Fitting, I guess, that I get it on this, the first Saturday evening I've worked, I believe. At the very least, it was the first time I flew solo in dealing with long lines, without having someone look over my shoulder and without me having to look over another's shoulder. I think I managed okay for the most part. It's really not that bad; as long as you don't get intimidated by the long lines, it's a cinch, really.
The thing is, of course: how long am I going to be needing the shirt, really? If I don't plan to work past the end of August, I'd be wearing the shirt for only about a little over a month.
My evening shift didn't exactly start out well, though. I was a little late; I tried to take a nap before work, but I woke up at exactly 5 p.m. and had to rush out of the house even as my brain was still trying to wake up. And, to make things worse, it started pouring out when I tried to get to my car to go to work. Whenever I wake up under such circumstances, I tend to feel rather aggressive, so I met this onslaught of rain with loud cries of "Shit!"
I wasn't planning to see Monster House (*** out of ****) today. This weekend I was actually planning to see either M. Night Shyamalan's new opus Lady in the Water or Kevin Smith's Clerks II. A friend of mine, however, expressed interest in Monster House---probably because the movie seems like it could be a Best Animated Picture Oscar contender, and he's really into Oscar stuff. Initially I resisted, but I noticed that it got some decent reviews from some of my favorite film critics---A.O. Scott of the New York Times seemed to like it a lot; so did David Edelstein, he of New York magazine. So I figured, eh, why not? It's not like I have to pay for a ticket anyway, since I went to see it at Megamovies. Huge perk for being an employee, heh. (My friend was able to get in for free too. See, this is the kind of connection I'd ideally like to maintain even during the school year.)
As it turns out, Monster House is actually not that bad. First good thing I noticed was the animation: it uses the same motion capture technology that Robert Zemeckis---who served as co-executive producer of this film with Steven Spielberg---used to so-so effect in The Polar Express a couple of years ago, and it actually seemed to work a little better here than it did in Polar Express. In the latter, the human characters seemed just a little lifeless and dead; here, the motion capture technology was able to capture nuances of facial expressions to startlingly convincing degrees.
But maybe it just seems that way because Monster House has such a snappy script, certainly much livelier than the silly power-of-belief-in-Santa-Claus solemnities of The Polar Express. What I found admirable in the film is that it actually seems to show an acute ear for how kids talk: the script---by Dan Harmon, Rob Schrab, and Pamela Pettler, from a story by Harmon and Schrab---dares to treat the children in the film as innocent yet intelligent people. And while a few of the adult characters are treated in the typical kids-movie manner---characterized as overly strict, misunderstanding, or just plain scary---the characterizations of the adults are also handled with intelligence and sensitivity. One of them---Mr. Nebbercracker, the owner of the haunted house of the title---turns out to be a rather touching figure with a moving little backstory to explain how he and the house are related. Nebbercracker is played by Steve Buscemi in the film, and he's so effective---mining a similar kind of pathos that made his performances in films like Trees Lounge and Ghost World so memorable---that I almost wish that the film had focused a bit more on him instead of on the three kids.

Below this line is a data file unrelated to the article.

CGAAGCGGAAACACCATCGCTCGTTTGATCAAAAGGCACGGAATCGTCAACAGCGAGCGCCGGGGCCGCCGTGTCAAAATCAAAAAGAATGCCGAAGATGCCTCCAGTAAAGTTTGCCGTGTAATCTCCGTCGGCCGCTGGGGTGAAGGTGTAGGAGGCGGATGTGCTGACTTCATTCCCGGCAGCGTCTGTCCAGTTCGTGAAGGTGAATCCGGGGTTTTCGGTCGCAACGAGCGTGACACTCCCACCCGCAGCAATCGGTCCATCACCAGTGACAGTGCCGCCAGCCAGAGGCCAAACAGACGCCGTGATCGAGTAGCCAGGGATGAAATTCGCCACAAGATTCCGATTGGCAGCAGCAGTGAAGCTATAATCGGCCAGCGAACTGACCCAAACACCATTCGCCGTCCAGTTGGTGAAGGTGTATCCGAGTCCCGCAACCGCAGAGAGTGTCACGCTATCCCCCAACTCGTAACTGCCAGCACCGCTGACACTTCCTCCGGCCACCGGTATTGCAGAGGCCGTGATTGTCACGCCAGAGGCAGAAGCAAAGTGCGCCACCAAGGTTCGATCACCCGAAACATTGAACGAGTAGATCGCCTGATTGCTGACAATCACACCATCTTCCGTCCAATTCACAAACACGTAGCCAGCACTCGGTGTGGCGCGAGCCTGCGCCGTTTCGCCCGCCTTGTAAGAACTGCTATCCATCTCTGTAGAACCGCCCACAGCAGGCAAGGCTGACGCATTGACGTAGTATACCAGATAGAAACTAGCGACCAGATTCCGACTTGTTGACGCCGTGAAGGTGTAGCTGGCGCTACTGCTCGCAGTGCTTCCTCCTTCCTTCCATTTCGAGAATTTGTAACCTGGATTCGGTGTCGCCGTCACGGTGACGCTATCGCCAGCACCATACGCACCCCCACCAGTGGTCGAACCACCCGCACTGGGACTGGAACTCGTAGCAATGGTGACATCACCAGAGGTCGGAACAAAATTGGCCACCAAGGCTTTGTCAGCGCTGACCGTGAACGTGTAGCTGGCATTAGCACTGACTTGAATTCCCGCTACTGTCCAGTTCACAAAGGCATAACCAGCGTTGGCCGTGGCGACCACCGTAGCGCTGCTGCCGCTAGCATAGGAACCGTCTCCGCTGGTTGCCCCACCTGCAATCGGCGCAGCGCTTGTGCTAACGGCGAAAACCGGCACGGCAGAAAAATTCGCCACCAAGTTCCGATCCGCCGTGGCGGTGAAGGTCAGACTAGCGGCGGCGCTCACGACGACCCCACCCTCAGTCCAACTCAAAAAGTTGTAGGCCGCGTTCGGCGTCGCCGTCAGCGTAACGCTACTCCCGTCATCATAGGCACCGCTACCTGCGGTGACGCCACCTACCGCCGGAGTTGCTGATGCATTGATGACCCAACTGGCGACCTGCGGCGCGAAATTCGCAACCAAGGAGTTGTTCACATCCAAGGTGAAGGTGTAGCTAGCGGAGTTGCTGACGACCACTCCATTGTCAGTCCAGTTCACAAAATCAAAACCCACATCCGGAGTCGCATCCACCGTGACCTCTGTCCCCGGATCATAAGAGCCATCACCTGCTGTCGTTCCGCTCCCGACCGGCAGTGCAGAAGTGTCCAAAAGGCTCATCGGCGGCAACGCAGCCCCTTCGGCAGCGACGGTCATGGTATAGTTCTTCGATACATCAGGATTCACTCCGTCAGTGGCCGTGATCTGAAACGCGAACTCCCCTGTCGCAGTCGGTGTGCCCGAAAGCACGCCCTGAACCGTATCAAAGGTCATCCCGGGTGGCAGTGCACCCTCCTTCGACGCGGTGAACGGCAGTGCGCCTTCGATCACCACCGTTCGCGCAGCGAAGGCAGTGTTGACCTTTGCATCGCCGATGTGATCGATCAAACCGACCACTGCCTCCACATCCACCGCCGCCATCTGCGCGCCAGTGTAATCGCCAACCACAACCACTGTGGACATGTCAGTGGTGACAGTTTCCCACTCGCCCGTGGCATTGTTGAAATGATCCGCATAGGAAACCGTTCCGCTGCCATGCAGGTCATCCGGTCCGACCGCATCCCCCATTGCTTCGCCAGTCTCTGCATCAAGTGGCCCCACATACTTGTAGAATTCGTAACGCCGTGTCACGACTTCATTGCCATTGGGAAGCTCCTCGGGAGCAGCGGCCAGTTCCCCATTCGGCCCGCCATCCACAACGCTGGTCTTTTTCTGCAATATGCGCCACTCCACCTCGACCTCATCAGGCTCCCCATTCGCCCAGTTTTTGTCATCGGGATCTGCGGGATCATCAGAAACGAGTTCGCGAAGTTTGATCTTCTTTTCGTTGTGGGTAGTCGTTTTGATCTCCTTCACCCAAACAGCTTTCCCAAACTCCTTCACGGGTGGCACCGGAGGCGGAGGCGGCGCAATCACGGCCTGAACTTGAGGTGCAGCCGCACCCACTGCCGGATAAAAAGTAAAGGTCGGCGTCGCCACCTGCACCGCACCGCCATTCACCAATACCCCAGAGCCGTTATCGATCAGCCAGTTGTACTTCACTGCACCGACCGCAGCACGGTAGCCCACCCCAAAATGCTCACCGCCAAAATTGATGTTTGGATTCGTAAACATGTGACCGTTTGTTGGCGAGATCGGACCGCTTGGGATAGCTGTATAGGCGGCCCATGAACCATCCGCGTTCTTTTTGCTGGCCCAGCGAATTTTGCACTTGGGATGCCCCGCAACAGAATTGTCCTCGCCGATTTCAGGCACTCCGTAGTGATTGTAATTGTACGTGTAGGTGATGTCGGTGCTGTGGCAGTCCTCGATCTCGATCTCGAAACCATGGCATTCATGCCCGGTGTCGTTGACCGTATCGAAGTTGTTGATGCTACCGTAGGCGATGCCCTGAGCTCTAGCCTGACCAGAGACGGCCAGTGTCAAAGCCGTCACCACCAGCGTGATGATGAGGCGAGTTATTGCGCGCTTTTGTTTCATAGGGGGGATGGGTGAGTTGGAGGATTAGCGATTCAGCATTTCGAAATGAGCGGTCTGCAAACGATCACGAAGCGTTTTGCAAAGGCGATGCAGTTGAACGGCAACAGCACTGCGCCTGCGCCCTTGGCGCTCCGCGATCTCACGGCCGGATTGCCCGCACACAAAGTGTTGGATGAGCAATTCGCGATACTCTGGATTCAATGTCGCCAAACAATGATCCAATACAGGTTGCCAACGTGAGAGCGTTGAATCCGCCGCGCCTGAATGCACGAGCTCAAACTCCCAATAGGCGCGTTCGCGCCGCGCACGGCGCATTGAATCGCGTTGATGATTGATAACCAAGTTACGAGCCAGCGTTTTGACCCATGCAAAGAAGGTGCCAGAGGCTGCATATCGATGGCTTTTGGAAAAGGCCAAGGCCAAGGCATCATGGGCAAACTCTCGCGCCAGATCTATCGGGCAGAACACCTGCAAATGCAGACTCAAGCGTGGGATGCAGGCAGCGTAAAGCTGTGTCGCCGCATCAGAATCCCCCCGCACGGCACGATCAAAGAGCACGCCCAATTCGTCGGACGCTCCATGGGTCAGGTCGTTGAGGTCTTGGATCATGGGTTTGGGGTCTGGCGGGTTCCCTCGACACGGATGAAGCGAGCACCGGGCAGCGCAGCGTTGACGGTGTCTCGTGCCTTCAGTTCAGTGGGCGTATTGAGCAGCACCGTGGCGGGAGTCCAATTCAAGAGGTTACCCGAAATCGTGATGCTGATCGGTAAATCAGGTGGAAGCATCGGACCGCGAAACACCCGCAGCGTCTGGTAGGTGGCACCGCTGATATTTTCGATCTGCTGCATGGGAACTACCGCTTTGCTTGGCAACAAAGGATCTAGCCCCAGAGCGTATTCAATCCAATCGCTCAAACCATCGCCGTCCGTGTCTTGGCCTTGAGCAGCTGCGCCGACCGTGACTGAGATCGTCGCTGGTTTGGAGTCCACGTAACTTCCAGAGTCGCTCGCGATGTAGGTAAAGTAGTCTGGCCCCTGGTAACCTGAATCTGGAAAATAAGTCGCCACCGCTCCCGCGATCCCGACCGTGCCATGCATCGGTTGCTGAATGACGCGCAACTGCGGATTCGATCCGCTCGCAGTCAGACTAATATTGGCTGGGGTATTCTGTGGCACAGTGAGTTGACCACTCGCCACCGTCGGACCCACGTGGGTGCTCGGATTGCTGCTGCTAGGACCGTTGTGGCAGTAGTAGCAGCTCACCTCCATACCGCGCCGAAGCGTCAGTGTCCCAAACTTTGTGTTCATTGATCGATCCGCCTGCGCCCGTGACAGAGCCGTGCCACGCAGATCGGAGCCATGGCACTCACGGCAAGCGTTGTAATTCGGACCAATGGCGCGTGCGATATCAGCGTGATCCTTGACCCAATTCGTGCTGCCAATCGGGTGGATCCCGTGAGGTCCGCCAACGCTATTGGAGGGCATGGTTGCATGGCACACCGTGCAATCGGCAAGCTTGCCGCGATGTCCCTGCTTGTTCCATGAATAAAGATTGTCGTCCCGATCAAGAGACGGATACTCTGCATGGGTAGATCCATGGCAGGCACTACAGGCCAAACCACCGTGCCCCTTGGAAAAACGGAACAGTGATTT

Of course the film has to end in a noisy big-bang climax. In spite of its title and its Halloween setting, Monster House is meant to be more of a thrill ride scare picture rather than a straight-up horror movie. (It might make for a good amusement park attraction someday---if, of course, it hasn't already been turned into one.) On that level, it basically works. But the many flashes of wit, sensitivity and humor make it certainly a lot more fun than the other current big-budget special-effects blockbuster, Pirates of the Caribbean 2.
Is there a point to Monster House? I guess it's meant to express childlike fears of the unknown as well as suspicion or plain annoyance of authority figures (parents, babysitters, two bumbling cops played by Kevin James and Nick Cannon). But then, that's what a lot of kiddie movies do. I guess what I like about Monster House is that it doesn't beat you over the head with any kind of valuable "life lesson" or anything. The three kid characters don't necessarily grow in some deep way, although they perhaps do realize the onset of their puberty, and two of them do try to at least retain a hint of their old child habits by deciding to go trick-or-treating in the end, after saying to themselves "I'm getting too old for it." Both this and The Polar Express---not to mention that old classic of innocence, Peter Pan---seem to suggest that hey, it's not all that bad holding onto your inner child.
One last thing that struck me (spoiler warning): the "monster house" is eventually revealed to be possessed by the spirit of Mr. Nebbercracker's beloved wife, a fat woman named Constance whom Nebbercracker discovered at a sideshow and decided to set free. I dunno: how many other big-budget, high-profile movies have you seen that have dared to include a romance with an old guy and a fat woman---both usually considered the essence of "ugliness" in crowd-pleasing Hollywood terms---as part of its story, and, furthermore, taken that romance seriously? For me, that was probably the most touching thing of all.